Biochemical and genetic markers of mineral bone disease in South African patients with chronic kidney disease

Waziri, Bala
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Background Abnormalities of mineral bone disease have been consistently associated with adverse clinical outcomes in patients with chronic kidney disease (CKD). The consequences of these changes have also been shown to differ across races. However, in Africa the impact of derangements of CKD -mineral and bone disorder (CKD-MBD) on patients with CKD is largely unknown. In addition, studies from the USA have reported racial variations in markers of CKD and it remains unclear whether genetic factors may explain this discrepancy in the levels of biochemical markers of CKD-MBD across ethnic groups. Therefore, this study has been conducted to determine the existence of racial differences in the levels of fibroblast growth factor 23(FGF23) and traditional markers of mineral bone metabolism in a heterogeneous African CKD population, and to provide important insights into the pattern and genetic variability of CKD-MBD in sub-Saharan Africa. Methods This was a cross sectional multicenter study carried out from April 2015 to May 2016, involving two hundred and ninety three CKD patients from three renal units in Johannesburg, South Africa. The retrospective arm of this study involved two hundred and thirteen patients undergoing maintenance haemodialysis (MHD) from two dialysis centers in Johannesburg between January 2009 and March 2016. The first part of this study described the pattern of CKD-MBD in MHD patients using traditional markers of CKD-MBD. The second part of the study looked into the spectrum of CKD-MBD and racial variations in markers of CKD-MBD in pre dialysis and dialysis patients. This was followed by the genetic aspect of the study that examined the influence of vitamin D receptor polymorphisms on biochemical markers of mineral bone disorders. Lastly, the study also evaluated the association between markers of CKD-MBD and mortality in MHD patients. Results The prevalence of hyperparathyroidism (iPTH>150 pg/mL), hyperphosphataemia, hypocalcaemia and 25-hydroxyvitamin D deficiency (<30 ng/mL) was 73.4%, 57.0%, 20.3% and 80.7 % respectively in our MHD patients. The combination of markers of bone turnover (iPTH>150 pg/mL and total alkaline phosphatase > 112 U/L) suggestive of high turnover bone disease, was present in 47.3 % of the study population. The odds ratios for developing secondary hyperparathyroidism with hypocalcaemia and hyperphosphataemia were 5.32 (95% CI 1.10 - 25.9, P =0.03) and 3.06 (95 % CI 1.15 - 8.10, P =0.02) respectively. The 293 CKD patients (208 blacks, 85 whites) had an overall mean age of 51.1±13.6 years, and black patients were significantly younger than the white patients (48.4 ±.13.6 versus 57.1±15.5 years; p<0.001). In comparison to whites, blacks had higher median iPTH (498 [37-1084] versus 274[131-595] pg/ml; P=0.03), alkaline phosphatase (122[89-192] versus 103[74-144] U/L; P=0.03) and mean 25- hydroxyvitamin D (26.8±12.7 versus 22.7 ±12.2 ng/ml, P=0.01) levels, while their median FGF23 (100 [34-639] versus 233[80-1370] pg/ml; P=0.002) and mean serum phosphate (1.3±0.5 versus 1.5±0.5, P =0.001) levels were significantly lower. With the exception of vitamin D receptor (VDR) Taq I polymorphism, the distribution of the VDR polymorphisms differs significantly between blacks and whites. In hemodialysis patients, the BsmI Bb genotype was significantly associated with moderate secondary hyperparathyroidism (OR, 3.88; 95 CI 1.13-13.25, P=0.03) and severe hyperparathyroidism (OR, 2.54; 95 CI 1.08-5.96, P=0.03). Patients with high total alkaline phosphatase (TAP) had significantly higher risk of death compared to patients with TAP <112 U/L (hazard ratio, 2.50; 95% CI 1.24–5.01, P = 0.01). Similarly, serum calcium >2.75 mmol/L was associated with increased risk of death compared to patients within levels of 2.10–2.37 mmol/L (HR 6.34, 95% CI 1.40–28.76; P = 0.02). The HR for death in white patients compared to black patients was 6.88; 95% CI 1.82–25.88; P = 0.004. Conclusions Secondary hyperparathyroidism and 25–hydroxyvitamin D deficiency were common in our haemodialysis patients. The study also highlighted the existence of racial differences in the circulating markers of mineral bone disorders in our African CKD population. In addition, the study showed that both moderate and severe secondary hyperparathyroidism are predicted by the BsmI Bb genotype, and the over expression of this genotype in black patients may partly explain the ethnic variations in the severity of secondary hyperparathyroidism in the CKD population. High levels of serum alkaline phosphatase, hypercalcaemia, and white race are associated with increased risk of death in MHD patients.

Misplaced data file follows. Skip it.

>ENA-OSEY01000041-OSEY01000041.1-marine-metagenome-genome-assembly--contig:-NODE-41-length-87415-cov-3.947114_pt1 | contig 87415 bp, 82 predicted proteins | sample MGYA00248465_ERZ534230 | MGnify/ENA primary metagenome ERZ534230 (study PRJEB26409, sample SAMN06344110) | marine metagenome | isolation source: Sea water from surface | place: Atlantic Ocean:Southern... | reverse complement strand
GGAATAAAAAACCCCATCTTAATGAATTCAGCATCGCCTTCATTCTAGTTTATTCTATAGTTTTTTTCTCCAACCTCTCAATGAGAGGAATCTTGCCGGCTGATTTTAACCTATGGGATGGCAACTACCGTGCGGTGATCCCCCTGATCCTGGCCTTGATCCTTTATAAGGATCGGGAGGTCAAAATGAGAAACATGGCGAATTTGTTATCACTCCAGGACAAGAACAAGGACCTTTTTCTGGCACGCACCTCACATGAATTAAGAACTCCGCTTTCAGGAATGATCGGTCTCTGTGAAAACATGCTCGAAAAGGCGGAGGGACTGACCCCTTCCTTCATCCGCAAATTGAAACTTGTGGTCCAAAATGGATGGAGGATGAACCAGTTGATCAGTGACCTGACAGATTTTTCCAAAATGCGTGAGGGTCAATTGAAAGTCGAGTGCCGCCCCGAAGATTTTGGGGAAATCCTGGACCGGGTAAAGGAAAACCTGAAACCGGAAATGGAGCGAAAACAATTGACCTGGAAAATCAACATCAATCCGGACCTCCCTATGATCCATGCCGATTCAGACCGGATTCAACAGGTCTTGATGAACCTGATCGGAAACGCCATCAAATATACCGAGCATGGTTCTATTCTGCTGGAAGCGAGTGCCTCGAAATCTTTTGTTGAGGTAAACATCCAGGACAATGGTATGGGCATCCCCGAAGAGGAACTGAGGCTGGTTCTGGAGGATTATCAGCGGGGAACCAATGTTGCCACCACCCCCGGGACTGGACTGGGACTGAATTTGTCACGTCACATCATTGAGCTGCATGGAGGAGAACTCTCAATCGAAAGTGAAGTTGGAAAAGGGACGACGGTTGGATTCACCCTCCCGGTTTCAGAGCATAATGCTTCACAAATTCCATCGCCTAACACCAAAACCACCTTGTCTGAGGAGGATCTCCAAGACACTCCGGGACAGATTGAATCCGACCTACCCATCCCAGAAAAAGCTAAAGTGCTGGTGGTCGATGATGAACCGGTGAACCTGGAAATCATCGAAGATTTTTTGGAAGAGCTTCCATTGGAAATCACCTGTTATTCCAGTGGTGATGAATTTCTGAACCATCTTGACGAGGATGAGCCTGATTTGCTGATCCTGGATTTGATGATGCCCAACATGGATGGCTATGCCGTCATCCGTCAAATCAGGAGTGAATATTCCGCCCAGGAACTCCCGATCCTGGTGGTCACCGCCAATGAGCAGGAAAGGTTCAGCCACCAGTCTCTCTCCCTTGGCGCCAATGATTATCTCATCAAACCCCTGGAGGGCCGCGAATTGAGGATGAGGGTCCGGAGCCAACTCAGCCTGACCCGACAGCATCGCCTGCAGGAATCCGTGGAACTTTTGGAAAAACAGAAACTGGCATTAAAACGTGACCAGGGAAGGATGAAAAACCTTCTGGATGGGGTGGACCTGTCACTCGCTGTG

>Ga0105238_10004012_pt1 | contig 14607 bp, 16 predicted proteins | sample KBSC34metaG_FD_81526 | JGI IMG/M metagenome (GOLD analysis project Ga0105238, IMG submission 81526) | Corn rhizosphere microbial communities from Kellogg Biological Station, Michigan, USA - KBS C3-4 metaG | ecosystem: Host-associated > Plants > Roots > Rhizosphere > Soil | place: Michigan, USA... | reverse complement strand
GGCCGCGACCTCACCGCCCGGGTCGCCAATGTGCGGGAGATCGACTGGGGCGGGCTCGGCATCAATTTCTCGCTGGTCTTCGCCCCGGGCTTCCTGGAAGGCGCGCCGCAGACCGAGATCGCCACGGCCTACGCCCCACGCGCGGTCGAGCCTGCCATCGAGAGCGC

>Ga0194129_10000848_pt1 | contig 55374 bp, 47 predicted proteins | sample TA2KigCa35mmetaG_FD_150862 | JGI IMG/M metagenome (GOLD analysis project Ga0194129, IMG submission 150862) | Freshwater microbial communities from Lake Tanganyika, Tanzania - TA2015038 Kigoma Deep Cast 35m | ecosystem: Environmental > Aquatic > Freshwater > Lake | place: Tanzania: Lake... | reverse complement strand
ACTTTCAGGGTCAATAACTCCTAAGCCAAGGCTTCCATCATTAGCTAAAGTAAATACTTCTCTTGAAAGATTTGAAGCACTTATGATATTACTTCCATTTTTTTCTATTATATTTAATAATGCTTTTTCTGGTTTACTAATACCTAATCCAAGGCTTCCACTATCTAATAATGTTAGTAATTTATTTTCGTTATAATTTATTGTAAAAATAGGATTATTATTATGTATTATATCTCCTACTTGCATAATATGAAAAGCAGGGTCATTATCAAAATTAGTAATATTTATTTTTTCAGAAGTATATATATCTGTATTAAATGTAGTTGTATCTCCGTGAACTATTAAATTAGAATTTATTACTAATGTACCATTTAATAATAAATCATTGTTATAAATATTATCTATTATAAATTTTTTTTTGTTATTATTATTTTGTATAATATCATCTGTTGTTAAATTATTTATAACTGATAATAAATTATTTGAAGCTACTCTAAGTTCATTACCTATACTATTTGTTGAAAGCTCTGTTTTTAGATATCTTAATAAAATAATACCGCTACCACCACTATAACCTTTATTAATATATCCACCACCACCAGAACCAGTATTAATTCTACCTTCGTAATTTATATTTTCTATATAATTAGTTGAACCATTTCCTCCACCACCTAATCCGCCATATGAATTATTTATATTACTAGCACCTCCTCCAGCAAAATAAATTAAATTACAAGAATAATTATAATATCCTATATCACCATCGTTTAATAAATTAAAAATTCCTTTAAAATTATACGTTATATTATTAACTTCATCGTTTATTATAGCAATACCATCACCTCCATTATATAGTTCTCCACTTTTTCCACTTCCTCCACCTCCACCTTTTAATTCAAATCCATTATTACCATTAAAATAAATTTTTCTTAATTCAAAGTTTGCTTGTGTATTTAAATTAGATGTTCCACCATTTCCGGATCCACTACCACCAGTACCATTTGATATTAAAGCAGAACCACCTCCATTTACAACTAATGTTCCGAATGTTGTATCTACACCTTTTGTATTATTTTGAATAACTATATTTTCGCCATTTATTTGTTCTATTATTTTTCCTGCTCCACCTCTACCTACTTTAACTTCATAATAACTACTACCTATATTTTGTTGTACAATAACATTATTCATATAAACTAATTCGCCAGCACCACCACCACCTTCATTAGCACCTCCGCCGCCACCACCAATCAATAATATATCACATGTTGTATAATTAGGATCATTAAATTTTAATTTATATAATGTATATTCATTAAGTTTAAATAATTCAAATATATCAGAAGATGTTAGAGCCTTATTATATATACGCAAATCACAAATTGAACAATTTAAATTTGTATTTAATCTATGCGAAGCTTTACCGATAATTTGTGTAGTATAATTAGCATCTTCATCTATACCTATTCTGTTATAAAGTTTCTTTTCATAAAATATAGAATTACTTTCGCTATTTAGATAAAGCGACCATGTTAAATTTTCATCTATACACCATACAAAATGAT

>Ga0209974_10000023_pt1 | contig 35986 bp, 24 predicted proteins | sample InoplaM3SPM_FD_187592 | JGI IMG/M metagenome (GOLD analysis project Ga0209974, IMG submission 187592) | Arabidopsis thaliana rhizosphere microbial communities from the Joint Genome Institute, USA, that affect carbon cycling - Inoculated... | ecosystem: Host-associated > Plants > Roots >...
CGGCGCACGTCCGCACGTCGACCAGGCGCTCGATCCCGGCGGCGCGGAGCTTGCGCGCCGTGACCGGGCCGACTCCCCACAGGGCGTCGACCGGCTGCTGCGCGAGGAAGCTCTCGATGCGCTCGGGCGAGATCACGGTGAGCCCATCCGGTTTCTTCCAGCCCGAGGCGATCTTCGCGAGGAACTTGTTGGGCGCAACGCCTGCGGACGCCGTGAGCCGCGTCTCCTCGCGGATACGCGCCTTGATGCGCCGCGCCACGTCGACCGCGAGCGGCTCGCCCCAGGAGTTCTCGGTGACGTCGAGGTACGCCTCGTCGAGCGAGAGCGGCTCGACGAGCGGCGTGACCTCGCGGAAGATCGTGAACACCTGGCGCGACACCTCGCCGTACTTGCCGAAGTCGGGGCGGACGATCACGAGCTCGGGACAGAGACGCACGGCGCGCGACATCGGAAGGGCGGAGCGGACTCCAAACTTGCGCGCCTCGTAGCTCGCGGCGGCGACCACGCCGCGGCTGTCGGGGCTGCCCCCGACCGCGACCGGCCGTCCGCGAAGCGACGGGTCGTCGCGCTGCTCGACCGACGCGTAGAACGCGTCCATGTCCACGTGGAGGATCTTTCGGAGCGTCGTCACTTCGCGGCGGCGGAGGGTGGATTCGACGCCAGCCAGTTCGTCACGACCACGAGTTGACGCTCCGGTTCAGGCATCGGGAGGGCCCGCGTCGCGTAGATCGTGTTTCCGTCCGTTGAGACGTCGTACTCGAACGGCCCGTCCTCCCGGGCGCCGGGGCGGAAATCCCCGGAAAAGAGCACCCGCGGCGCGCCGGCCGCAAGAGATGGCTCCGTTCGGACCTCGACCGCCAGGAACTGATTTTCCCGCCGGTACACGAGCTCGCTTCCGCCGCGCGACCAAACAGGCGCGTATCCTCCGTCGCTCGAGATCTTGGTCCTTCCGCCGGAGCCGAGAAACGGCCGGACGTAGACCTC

A thesis submitted to the Faculty of Health Sciences, University of the Witwatersrand in fulfilment of the requirements for the degree of Doctor of Philosophy. Johannesburg, 2017.